“After five days of walking, seven hours in overheated, windowless vans and two hours in captivity: 18 people from Pakistan are surprised by the "respectful" treatment of the police.”

  • Date and time: May 8, 2022 00:00
  • Location: Breznica in Varaždin County, Croatia.
  • Coordinates: 45.207312973577, 15.818245800781
  • Pushback from: Croatia
  • Pushback to: Bosnia
  • Demographics: 18 person(s), age: 17-35 years old , from: Pakistan
  • Minors involved? Yes
  • Violence used: exposure to air condition and extreme temperature during car ride, destruction of personal belongings, reckless driving
  • Police involved: 8 Croatian regular police officers (dark blue uniforms), 1 police car (white with the inscription "Policija" on both sides), 2 Prisoner transport vans (white with the inscription "Policija" on both sides", two benches inside the car, no windows in the back)
  • Taken to a police station?: yes
  • Treatment at police station or other place of detention: detention, photos taken, papers signed, no translator present, denial of food
  • Was the intention to ask for asylum expressed?: Yes
  • Reported by: Blindspots

Original Report

On Sunday, the 8th of May 2022, a group of 18 people from Pakistan was pushed back from Varaždin in Croatia to Bosnia after five days of walking through the so-called “Jungle” [Forest].

The two respondents from Pakistan (23 and 28 years old) described they started walking from the Bosnian town of Velika Kladuša on the 3rd of Mai at 3 a.m. and crossed the Bosnian-Croatian border at around 5 a.m. together with a group of 23 people. The group walked in a line for the whole time and after three days they went out of food and water. Reportedly, one person was hit by a stone and had to continue walking with a provisionally treated laceration to the head. Moreover, the group, of which 5 persons had meanwhile detached themselves, did not get much sleep because they were afraid of animals during the night.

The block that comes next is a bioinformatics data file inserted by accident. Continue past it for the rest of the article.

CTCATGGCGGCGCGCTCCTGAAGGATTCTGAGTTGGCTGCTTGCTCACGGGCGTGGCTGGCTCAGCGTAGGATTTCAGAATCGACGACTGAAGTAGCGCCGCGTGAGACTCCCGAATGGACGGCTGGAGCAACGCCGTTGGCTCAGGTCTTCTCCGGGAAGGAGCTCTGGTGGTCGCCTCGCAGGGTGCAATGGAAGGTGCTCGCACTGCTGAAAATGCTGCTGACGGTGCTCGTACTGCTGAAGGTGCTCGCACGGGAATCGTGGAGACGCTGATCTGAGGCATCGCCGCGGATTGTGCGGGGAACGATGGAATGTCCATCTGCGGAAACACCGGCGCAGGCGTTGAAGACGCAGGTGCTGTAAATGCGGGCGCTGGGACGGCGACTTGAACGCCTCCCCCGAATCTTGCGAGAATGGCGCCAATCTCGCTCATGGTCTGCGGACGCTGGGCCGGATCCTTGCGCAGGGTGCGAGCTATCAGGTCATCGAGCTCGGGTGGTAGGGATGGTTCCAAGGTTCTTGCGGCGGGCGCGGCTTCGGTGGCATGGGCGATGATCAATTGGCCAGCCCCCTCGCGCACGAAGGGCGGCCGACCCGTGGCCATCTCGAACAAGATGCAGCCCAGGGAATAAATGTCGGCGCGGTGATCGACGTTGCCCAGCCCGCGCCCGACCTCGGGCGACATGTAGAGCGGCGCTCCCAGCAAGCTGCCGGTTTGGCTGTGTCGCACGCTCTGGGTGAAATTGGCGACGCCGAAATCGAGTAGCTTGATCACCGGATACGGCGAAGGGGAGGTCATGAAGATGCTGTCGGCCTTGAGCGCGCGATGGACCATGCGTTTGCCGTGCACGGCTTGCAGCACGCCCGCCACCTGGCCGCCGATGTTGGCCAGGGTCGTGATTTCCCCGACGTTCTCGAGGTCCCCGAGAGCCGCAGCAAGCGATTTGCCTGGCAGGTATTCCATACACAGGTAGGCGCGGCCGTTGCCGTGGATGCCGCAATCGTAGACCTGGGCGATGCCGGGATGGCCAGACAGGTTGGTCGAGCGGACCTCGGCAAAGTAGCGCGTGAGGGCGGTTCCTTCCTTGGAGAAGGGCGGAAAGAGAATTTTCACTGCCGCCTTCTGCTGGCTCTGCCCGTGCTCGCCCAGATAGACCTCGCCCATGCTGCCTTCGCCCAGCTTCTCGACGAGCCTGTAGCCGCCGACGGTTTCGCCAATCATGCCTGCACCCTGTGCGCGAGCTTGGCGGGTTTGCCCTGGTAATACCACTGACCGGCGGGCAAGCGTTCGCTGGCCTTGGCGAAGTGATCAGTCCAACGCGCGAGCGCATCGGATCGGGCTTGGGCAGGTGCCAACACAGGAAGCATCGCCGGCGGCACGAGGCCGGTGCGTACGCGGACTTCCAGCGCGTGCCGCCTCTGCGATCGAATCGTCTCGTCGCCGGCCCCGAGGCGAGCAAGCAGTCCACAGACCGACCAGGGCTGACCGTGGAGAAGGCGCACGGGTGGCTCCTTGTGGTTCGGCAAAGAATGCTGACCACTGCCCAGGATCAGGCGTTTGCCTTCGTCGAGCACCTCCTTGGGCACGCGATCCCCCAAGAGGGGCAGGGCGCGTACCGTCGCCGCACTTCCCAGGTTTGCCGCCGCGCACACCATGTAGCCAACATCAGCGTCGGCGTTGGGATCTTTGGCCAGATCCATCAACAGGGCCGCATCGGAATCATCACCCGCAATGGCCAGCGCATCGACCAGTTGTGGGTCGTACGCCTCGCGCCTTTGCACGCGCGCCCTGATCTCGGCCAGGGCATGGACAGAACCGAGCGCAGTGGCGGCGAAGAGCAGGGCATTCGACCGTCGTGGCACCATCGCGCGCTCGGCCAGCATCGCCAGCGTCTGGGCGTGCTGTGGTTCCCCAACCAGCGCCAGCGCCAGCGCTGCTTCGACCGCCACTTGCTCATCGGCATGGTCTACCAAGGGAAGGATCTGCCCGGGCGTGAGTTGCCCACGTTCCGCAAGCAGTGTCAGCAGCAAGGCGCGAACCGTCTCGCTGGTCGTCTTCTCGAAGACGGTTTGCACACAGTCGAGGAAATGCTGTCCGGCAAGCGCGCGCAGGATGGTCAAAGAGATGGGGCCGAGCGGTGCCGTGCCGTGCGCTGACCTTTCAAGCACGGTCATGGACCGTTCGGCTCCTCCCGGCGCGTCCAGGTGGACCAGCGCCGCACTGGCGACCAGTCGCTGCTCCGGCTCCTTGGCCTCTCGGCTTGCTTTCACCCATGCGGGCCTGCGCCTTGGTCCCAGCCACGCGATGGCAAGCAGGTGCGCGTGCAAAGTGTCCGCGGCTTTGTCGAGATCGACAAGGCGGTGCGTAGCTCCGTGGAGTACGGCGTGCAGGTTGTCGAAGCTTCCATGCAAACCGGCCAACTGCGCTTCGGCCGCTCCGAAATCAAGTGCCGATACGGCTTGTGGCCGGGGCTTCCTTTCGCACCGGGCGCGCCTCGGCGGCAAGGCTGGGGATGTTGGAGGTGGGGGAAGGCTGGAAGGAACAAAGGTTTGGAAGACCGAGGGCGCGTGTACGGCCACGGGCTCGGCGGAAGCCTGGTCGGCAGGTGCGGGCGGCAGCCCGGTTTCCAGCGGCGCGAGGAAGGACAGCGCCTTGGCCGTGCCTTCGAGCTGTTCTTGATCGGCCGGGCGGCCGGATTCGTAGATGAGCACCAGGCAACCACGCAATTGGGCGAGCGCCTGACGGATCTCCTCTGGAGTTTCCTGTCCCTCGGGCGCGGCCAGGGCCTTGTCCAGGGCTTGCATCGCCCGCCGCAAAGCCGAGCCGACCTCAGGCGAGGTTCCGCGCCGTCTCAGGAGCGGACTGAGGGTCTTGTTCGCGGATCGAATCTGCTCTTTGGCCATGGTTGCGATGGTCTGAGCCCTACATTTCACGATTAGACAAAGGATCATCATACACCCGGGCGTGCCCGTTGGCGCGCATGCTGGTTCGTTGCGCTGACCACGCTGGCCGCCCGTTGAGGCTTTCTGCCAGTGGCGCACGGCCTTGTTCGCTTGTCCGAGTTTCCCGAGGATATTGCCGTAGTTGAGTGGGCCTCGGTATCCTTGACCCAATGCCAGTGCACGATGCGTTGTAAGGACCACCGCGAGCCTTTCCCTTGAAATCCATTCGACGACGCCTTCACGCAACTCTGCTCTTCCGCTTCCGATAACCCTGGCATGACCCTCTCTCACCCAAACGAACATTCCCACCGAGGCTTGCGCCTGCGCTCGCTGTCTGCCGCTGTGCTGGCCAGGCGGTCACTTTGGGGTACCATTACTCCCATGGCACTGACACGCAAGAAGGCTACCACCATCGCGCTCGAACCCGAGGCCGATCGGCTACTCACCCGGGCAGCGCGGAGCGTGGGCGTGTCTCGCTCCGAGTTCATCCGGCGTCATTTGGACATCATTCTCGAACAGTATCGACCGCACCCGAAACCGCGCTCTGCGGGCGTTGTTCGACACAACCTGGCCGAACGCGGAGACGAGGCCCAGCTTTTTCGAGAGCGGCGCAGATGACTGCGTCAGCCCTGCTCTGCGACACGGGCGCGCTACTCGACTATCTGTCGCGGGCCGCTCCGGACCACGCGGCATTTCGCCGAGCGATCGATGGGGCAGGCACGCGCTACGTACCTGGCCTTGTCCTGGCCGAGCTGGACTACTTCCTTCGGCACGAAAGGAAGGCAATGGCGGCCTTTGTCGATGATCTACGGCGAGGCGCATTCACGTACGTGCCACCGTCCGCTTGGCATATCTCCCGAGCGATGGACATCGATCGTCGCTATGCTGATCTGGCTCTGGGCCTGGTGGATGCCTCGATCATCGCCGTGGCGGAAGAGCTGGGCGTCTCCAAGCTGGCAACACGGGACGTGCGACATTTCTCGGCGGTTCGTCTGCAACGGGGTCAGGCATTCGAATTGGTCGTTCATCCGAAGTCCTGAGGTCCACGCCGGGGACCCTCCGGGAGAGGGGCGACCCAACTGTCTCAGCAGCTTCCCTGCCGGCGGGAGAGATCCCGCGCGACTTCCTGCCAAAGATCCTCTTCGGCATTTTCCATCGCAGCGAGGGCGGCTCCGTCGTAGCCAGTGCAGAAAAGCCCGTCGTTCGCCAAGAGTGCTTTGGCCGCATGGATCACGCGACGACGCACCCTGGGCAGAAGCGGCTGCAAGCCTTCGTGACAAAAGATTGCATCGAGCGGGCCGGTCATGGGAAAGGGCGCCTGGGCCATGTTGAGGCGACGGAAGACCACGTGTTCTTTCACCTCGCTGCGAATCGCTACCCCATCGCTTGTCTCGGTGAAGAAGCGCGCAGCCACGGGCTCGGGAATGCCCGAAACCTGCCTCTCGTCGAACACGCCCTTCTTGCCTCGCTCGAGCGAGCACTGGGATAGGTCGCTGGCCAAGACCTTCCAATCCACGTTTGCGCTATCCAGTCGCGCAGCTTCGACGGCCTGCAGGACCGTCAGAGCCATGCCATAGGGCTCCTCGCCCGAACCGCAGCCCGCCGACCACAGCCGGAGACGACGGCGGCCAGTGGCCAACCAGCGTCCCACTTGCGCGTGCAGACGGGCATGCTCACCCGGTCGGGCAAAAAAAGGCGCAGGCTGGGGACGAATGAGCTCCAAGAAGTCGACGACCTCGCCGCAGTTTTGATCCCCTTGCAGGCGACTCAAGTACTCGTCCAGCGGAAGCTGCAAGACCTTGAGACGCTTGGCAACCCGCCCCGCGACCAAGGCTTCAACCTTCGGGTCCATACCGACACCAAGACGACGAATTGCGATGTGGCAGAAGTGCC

After five days of walking, the group had to cross a main road and was discovered by a local taxi driver. Only ten minutes later, a white police car arrived at their location (Coordinates: 46°05’01.8″N 16°16’36.9″E) and four people in dark blue uniforms with “Policija” written on the back got out of the car. The uniform suggests that they were Croatian regular police officers. According to the respondents, the police officers showed their badge to the group  and requested them to put all personal belongings on one spot.

“Any mobile phones, put down”, they said, “if anyone keeps the mobile you’ll have a problem”.

After the officers checked all bags and items of the group, they called for reinforcement. A white van arrived with the inscription “Policija” on blue stripes and no windows in the back. The two officers who got out of this car were wearing dark blue uniforms as well, suggesting they were regular police officers too. The group was forced to get in the overheated van, which contained two benches on both sides and was – as described – far too small for the 18 people who had to squeeze onto the benches or sit on the floor. Reportedly, the car driving was very reckless and many people had to throw up during the ride that lasted for what felt like five to six hours. According to the respondents, the oxygenation was so low that it felt difficult to breath.

The group was brought to a police station in Croatia, whose location remained unclear to the respondents. At this place, the group was photographed, forced to sign documents which were written in Croatian and not translated to the group. The police officers told the group that the documents could be the admission to the camp in Zagreb, which turned out to be a lie. Hereafter, the group was imprisoned for two hours. The request for food was denied by the officers, but they were supplied with water after all.

Finally, another prisoner transport van arrived at the police station and after another 1-2 hours car riding, the group arrived at the Croatian side of the Bosnian border near Vrnograč. The group got handed out their personal belongings, most of their phones were destroyed. Still, the respondents were surprised that their bags were not set on fire as in their previous attempts and that the police officers did not beat them up. The respondents described the behavior of the police as “respectful“, although they laughed about them applying for asylum and rudely told them to leave Croatia: “go, go, go, go fast!“.